Mobile Phones And National Parks
A story like this one seems to show up every six months or so. As wireless carriers work to cover just about every possible location with mobile phone coverage, people used to being totally disconnected at national parks are getting annoyed with seeing people hiking around chatting away or they’re pissed off at seeing cell towers rise above natural landmarks. While I can understand the complaints, just like elsewhere, it’s more a question of etiquette and safety. It’s important to teach people mobile phone etiquette to try to avoid situations where they shouldn’t be on their mobile phones, but having phones work for safety purposes seems worthwhile.
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There are many emergency alerting devices available to those venturing into backcountry areas, as discussed here, including satellite phones as well as emergency beacons which send distress alerts via satellite.
Please note, though, that there are specific emergency beacons for specific purposes. Rules vary by country, but in general, here are the three primary classes of beacons used in Canada and the USA:
1) ELTs – Emergency Locator Transmitters. For use on board aircraft.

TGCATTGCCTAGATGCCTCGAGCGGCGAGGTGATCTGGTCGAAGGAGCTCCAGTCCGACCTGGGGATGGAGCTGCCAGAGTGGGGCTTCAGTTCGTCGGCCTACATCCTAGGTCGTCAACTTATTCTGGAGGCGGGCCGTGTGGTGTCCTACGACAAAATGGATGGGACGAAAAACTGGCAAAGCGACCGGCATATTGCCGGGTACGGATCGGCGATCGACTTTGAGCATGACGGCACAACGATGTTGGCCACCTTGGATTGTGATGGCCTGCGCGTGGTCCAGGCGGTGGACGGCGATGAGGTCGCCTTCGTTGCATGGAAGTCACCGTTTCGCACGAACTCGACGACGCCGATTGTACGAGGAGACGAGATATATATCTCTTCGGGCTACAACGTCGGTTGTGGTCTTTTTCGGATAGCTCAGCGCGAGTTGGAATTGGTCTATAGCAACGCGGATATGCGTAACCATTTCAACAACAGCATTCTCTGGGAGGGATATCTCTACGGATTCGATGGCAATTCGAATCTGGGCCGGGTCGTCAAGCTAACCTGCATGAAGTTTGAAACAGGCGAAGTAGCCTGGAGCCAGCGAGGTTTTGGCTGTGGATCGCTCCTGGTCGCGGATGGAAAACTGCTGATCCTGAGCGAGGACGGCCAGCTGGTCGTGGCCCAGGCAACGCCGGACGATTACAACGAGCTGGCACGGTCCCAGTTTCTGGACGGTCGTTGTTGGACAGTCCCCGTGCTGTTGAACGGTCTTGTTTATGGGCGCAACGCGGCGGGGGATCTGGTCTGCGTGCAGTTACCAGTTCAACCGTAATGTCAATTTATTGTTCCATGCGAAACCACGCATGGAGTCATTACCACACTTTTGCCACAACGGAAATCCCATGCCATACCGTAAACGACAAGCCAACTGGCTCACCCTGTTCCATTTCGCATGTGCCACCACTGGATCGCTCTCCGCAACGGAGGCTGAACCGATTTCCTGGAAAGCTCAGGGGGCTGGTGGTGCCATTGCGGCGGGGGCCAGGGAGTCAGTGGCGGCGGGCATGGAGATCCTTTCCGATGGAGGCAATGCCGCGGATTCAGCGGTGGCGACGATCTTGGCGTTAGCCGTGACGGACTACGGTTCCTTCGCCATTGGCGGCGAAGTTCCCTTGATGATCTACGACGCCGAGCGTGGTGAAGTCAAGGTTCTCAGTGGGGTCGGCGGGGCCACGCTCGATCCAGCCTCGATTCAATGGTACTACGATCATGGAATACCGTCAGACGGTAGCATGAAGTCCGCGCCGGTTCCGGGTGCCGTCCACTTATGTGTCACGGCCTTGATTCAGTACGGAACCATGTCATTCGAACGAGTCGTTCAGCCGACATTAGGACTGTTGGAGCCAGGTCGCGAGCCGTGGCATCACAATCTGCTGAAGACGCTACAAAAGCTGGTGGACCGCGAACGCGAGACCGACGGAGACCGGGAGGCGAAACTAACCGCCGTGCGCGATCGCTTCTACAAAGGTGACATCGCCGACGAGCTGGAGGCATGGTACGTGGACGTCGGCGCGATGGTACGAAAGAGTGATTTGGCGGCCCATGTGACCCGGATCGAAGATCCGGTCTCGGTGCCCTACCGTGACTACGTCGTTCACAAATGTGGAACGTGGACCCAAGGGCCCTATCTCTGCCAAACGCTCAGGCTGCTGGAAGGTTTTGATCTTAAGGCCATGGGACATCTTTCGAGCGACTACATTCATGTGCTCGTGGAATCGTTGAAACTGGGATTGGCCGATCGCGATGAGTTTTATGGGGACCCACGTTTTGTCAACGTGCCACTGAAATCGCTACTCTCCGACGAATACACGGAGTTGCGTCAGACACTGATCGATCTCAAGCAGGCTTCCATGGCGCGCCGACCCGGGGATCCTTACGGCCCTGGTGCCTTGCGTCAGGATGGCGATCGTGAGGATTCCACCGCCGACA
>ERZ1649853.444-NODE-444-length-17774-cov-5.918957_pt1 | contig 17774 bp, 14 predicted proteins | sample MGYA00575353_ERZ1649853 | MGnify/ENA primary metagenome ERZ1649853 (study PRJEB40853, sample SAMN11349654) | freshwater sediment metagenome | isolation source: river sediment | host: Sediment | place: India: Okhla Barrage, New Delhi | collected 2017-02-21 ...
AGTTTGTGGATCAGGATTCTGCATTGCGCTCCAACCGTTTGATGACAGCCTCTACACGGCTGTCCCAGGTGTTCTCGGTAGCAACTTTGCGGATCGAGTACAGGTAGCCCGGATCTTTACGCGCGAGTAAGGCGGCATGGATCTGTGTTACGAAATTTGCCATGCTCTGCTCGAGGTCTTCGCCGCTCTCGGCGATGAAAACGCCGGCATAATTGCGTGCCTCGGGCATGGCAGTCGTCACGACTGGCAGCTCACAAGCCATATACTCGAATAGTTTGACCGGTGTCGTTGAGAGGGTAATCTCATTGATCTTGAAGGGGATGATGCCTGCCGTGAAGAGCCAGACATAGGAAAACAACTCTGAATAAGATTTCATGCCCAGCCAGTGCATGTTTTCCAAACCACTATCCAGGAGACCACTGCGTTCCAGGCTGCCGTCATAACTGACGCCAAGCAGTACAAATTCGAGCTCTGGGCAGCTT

2) EPIRBs – Emergency Position-Indicating Radio Beacons. For use on board larger vessels, primarily (in Canada) on the Great Lakes, St. Lawrence, and ocean coasts.
3) PLBs – Personal Locator Beacons. These are most appropriate for hikers, overland adventurers, and canoeists and kayakers operating on inland waters. These small portable units may have an integrated GPS, or can often be connected to one. When activated, satellites will relay the signal to ground stations and rapidly onward to the appropriate rescue coordination centre for your area. The encoded signal will include the owners name and emergency contact information, so false alerts can often be resolved by a phone call rather than dispatching a rescue unit. If GPS-enabled, your exact position will also be relayed, in addition to the satellite-generated position that will be formed. You MUST, however, register your beacon with either the Canadian or US beacon registries, depending upon whether you have bought a Canadian or US-coded device. Excellent protection for those venturing to more remote areas.
Used responsibly, these satellite-aided distress beacons are an excellent investment in safety — truly a lifeline to survival. For more information – Canada: http://www.nss.gc.ca; USA: http://www.sarsat.noaa.gov.